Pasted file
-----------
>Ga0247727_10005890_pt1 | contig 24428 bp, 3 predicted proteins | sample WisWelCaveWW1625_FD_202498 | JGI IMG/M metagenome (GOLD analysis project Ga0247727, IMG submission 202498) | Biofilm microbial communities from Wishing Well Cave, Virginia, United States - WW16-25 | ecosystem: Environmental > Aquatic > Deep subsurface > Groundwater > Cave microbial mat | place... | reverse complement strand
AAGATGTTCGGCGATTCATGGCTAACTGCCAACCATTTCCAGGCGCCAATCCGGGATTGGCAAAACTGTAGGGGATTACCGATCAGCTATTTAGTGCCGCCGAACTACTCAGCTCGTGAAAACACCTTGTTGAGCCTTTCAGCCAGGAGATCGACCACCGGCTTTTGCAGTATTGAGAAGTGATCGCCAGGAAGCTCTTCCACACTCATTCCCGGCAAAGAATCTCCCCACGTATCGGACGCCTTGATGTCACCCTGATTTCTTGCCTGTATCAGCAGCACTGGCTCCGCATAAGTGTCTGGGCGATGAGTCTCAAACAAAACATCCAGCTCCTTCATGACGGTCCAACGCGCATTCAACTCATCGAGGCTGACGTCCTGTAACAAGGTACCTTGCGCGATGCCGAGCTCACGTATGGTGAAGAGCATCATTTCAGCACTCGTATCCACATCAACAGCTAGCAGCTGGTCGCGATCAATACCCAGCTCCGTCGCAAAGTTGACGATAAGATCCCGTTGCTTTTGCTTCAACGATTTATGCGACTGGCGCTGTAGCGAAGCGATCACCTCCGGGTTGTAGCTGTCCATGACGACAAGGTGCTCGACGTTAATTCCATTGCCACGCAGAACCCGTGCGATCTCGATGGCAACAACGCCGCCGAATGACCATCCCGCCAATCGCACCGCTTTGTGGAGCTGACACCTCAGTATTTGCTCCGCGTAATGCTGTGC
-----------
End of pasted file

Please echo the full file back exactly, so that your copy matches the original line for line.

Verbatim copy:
>Ga0247727_10005890_pt1 | contig 24428 bp, 3 predicted proteins | sample WisWelCaveWW1625_FD_202498 | JGI IMG/M metagenome (GOLD analysis project Ga0247727, IMG submission 202498) | Biofilm microbial communities from Wishing Well Cave, Virginia, United States - WW16-25 | ecosystem: Environmental > Aquatic > Deep subsurface > Groundwater > Cave microbial mat | place... | reverse complement strand
AAGATGTTCGGCGATTCATGGCTAACTGCCAACCATTTCCAGGCGCCAATCCGGGATTGGCAAAACTGTAGGGGATTACCGATCAGCTATTTAGTGCCGCCGAACTACTCAGCTCGTGAAAACACCTTGTTGAGCCTTTCAGCCAGGAGATCGACCACCGGCTTTTGCAGTATTGAGAAGTGATCGCCAGGAAGCTCTTCCACACTCATTCCCGGCAAAGAATCTCCCCACGTATCGGACGCCTTGATGTCACCCTGATTTCTTGCCTGTATCAGCAGCACTGGCTCCGCATAAGTGTCTGGGCGATGAGTCTCAAACAAAACATCCAGCTCCTTCATGACGGTCCAACGCGCATTCAACTCATCGAGGCTGACGTCCTGTAACAAGGTACCTTGCGCGATGCCGAGCTCACGTATGGTGAAGAGCATCATTTCAGCACTCGTATCCACATCAACAGCTAGCAGCTGGTCGCGATCAATACCCAGCTCCGTCGCAAAGTTGACGATAAGATCCCGTTGCTTTTGCTTCAACGATTTATGCGACTGGCGCTGTAGCGAAGCGATCACCTCCGGGTTGTAGCTGTCCATGACGACAAGGTGCTCGACGTTAATTCCATTGCCACGCAGAACCCGTGCGATCTCGATGGCAACAACGCCGCCGAATGACCATCCCGCCAATCGCACCGCTTTGTGGAGCTGACACCTCAGTATTTGCTCCGCGTAATGCTGTGC